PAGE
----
By David Smith
BRIMFIELD, MASS. — Ahhh, the rituals of spring. For mainstream America, spring means getting the back yard in shape after a long messy winter, tending the gardens, perhaps even a fresh coat of paint on the old hacienda. Yet for a select group of Americans, those just slightly outside of the mainstream, these fancies are about as far from their minds as Mars is from planet Earth. For the thousands in this vocal minority, spring means only one thing: Brimfield.
For those in the know, spring means getting the old legs back into shape after a long messy winter on the couch. After all, there are the 50-yard dashes to look forward to at the opening bell from Tuesday through Friday, combined, naturally, with at least a minimum of ten miles of trekking per day. On top of that, there is the toting of packages and frequent trips to the car. Spring means perhaps acquiring a new bench or urn for the garden, hopefully with an old coat of paint. Spring for the true Brimfieldite means packing the car with luggage overstuffed with of a wide variety of attire, everything from shorts to long-johns, foul-weather gear to sunscreen and every type of footwear imaginable. This is after all Brimfield, and anything can happen.
Brimfield began the 2002 season with a bang. The weather was a meteorologist’s dream come true. There was an assortment of cloudy days, rainy days and sunny days; no matter what the forecast, they hit the nail on the head with the “sun, mixed with clouds and possible rain” predictions. Tuesday openings saw rain. Wednesday openings saw a partly cloudy day, although combined with the ground effects of Tuesday’s rain and thousands of pairs sloshing boots, it proved a muddy experience. Thursday was sunny and the fields dried out some making travel somewhat more pleasurable. Friday suffered with sporadic rain showers and the ground effects proved somewhat sloshy after overnight rains. And Saturday saw rain once again with many of the well-trodden mud holes transforming into a soupy abyss. This is after all Brimfield, and anything can, and usually does, happen.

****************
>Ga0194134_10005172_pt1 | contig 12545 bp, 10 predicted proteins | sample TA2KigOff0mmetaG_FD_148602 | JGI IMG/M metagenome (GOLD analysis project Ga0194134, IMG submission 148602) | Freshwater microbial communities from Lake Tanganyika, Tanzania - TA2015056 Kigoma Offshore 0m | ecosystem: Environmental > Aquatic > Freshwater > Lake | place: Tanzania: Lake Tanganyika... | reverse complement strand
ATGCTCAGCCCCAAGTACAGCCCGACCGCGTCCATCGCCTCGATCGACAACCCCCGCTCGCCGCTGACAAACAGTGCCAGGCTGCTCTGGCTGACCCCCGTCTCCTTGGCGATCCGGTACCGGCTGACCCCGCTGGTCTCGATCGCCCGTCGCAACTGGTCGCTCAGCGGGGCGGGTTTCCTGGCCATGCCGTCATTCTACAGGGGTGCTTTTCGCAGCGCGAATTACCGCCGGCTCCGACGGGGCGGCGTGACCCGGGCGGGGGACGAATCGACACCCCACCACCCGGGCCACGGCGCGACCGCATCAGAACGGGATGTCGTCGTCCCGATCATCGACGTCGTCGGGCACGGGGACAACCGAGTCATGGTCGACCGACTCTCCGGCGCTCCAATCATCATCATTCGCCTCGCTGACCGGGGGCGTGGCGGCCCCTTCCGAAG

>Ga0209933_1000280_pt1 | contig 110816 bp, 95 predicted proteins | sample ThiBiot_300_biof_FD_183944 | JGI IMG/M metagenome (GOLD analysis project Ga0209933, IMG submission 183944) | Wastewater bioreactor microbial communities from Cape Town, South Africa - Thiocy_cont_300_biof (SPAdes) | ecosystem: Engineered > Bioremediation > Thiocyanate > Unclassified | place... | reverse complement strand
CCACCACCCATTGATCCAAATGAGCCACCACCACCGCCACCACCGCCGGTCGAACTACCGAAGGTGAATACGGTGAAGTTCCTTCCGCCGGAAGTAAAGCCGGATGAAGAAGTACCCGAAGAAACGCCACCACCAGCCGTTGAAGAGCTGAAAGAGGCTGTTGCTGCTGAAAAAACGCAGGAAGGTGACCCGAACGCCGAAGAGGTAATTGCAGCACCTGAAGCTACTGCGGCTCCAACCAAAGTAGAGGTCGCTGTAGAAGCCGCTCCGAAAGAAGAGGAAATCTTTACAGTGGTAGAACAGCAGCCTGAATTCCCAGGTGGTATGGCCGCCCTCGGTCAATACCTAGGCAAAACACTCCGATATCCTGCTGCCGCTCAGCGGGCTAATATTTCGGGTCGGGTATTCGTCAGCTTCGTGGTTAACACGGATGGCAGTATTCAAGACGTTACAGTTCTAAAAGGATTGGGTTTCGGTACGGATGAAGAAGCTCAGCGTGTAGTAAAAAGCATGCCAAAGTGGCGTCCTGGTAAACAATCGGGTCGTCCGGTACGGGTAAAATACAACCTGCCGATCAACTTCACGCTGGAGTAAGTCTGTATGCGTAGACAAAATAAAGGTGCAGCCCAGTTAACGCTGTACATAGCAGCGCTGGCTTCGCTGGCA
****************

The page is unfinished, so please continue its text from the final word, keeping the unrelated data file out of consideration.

We heard of the usual big scores, the lucky ones and also the unlucky ones. Those that found treasures at bargain bin prices, those that had found good things but had paid a good price, and, ultimately, those that had found nothing. All in all, it seemed to be a typical Brimfield, those that lucked out were in the right places at the right time, and those that were two steps behind them were in the wrong place at almost the right time. There was plenty of junk to wade through, perhaps somewhat less junk or maybe slightly better junk than we have seen in the past, but there were also lots of booths with good stuff and sales seemed to good most everywhere. Many of the rdf_Descriptions we photographed were seen later on throughout the week in different booths, on different fields, or on the back of hand trucks heading for places unknown.
Tuesday openings were the most plentiful with Central Park and The Meadows opening for the week at 6 am, Faxon’s Midway and Brim-field Barn Antiques opened at 7 am, followed by Faxon’s Treasure Chest at 9 am, Dealer’s Choice at 11 am, and then the popular Brimfield Acres North market at 1 pm.
Shoppers have three shows to peruse on Wednesday with the New England Motel opening for the week at 6 am, Heart-o-the-Mart lets buyers in at 9 am, and Hertan’s gets underway with a 11 am opening.
Mays is the only field to have an opening on Thursday, the original field opens with J&J (The Girls) on Friday, and the week winds down on Saturday with an 8 am opening at Brimfield Acres North and a 9 am opening at Dealer’s Choice.
While we did not make it to all the openings, The New England Motel had a huge crowd awaiting Wednesdays opening, an estimated 5,000 people squeezed through the gates at Heart-o-the-Mart’s highly anticipated opening, and Hertan’s smallish field was overflowing with buyers just a couple hours after that. May’s has always attracted huge crowds for their Thursday opening and this year was no exception with 5,000-plus making their way onto the field via their three entrances. The Girls opening was somewhat hampered by overnight rains and gloomy skies that occasionally dumped more precipitation throughout the day, although the crowd was still large and high spirited.
The mass of humanity that exhibits in and attends Brimfield will be back for the summer series with openings scheduled for July 9-14.